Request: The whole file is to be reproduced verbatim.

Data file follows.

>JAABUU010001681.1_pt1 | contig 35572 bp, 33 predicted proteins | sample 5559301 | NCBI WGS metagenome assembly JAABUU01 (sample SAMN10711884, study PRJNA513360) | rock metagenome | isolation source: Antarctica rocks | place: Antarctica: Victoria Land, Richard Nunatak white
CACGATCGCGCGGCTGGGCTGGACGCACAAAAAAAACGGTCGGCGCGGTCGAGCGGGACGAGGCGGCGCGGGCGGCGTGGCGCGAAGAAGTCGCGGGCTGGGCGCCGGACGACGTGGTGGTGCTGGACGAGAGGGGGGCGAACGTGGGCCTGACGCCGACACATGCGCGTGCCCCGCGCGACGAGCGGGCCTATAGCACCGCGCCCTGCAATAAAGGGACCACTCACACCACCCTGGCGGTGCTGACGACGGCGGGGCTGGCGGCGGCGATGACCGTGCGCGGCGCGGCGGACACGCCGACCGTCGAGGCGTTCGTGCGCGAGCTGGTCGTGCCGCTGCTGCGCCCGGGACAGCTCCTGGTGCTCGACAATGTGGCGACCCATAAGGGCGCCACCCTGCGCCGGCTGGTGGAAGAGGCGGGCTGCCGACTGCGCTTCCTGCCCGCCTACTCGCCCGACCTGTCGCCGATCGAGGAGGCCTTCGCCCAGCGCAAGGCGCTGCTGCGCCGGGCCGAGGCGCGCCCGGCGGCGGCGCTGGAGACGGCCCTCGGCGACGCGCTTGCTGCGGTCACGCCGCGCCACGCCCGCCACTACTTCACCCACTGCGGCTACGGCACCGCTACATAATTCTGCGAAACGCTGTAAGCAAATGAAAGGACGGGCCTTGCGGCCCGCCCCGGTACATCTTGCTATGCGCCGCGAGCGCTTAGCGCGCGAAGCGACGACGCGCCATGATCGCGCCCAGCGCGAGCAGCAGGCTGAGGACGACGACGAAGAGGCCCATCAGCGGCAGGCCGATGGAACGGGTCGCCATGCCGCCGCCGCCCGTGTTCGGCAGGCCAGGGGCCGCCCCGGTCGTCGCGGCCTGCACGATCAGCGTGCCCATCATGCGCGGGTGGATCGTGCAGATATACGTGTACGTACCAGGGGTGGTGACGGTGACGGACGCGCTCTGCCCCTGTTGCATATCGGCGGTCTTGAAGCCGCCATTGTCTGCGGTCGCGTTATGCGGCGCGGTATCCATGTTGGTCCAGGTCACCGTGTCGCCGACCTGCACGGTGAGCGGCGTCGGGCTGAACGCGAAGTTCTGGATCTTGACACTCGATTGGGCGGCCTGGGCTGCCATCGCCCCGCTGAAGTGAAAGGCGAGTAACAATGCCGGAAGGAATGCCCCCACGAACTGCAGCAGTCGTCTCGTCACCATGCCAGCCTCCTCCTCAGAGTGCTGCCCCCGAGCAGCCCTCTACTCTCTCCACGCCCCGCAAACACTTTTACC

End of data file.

>JAABUU010001681.1_pt1 | contig 35572 bp, 33 predicted proteins | sample 5559301 | NCBI WGS metagenome assembly JAABUU01 (sample SAMN10711884, study PRJNA513360) | rock metagenome | isolation source: Antarctica rocks | place: Antarctica: Victoria Land, Richard Nunatak white
CACGATCGCGCGGCTGGGCTGGACGCACAAAAAAAACGGTCGGCGCGGTCGAGCGGGACGAGGCGGCGCGGGCGGCGTGGCGCGAAGAAGTCGCGGGCTGGGCGCCGGACGACGTGGTGGTGCTGGACGAGAGGGGGGCGAACGTGGGCCTGACGCCGACACATGCGCGTGCCCCGCGCGACGAGCGGGCCTATAGCACCGCGCCCTGCAATAAAGGGACCACTCACACCACCCTGGCGGTGCTGACGACGGCGGGGCTGGCGGCGGCGATGACCGTGCGCGGCGCGGCGGACACGCCGACCGTCGAGGCGTTCGTGCGCGAGCTGGTCGTGCCGCTGCTGCGCCCGGGACAGCTCCTGGTGCTCGACAATGTGGCGACCCATAAGGGCGCCACCCTGCGCCGGCTGGTGGAAGAGGCGGGCTGCCGACTGCGCTTCCTGCCCGCCTACTCGCCCGACCTGTCGCCGATCGAGGAGGCCTTCGCCCAGCGCAAGGCGCTGCTGCGCCGGGCCGAGGCGCGCCCGGCGGCGGCGCTGGAGACGGCCCTCGGCGACGCGCTTGCTGCGGTCACGCCGCGCCACGCCCGCCACTACTTCACCCACTGCGGCTACGGCACCGCTACATAATTCTGCGAAACGCTGTAAGCAAATGAAAGGACGGGCCTTGCGGCCCGCCCCGGTACATCTTGCTATGCGCCGCGAGCGCTTAGCGCGCGAAGCGACGACGCGCCATGATCGCGCCCAGCGCGAGCAGCAGGCTGAGGACGACGACGAAGAGGCCCATCAGCGGCAGGCCGATGGAACGGGTCGCCATGCCGCCGCCGCCCGTGTTCGGCAGGCCAGGGGCCGCCCCGGTCGTCGCGGCCTGCACGATCAGCGTGCCCATCATGCGCGGGTGGATCGTGCAGATATACGTGTACGTACCAGGGGTGGTGACGGTGACGGACGCGCTCTGCCCCTGTTGCATATCGGCGGTCTTGAAGCCGCCATTGTCTGCGGTCGCGTTATGCGGCGCGGTATCCATGTTGGTCCAGGTCACCGTGTCGCCGACCTGCACGGTGAGCGGCGTCGGGCTGAACGCGAAGTTCTGGATCTTGACACTCGATTGGGCGGCCTGGGCTGCCATCGCCCCGCTGAAGTGAAAGGCGAGTAACAATGCCGGAAGGAATGCCCCCACGAACTGCAGCAGTCGTCTCGTCACCATGCCAGCCTCCTCCTCAGAGTGCTGCCCCCGAGCAGCCCTCTACTCTCTCCACGCCCCGCAAACACTTTTACC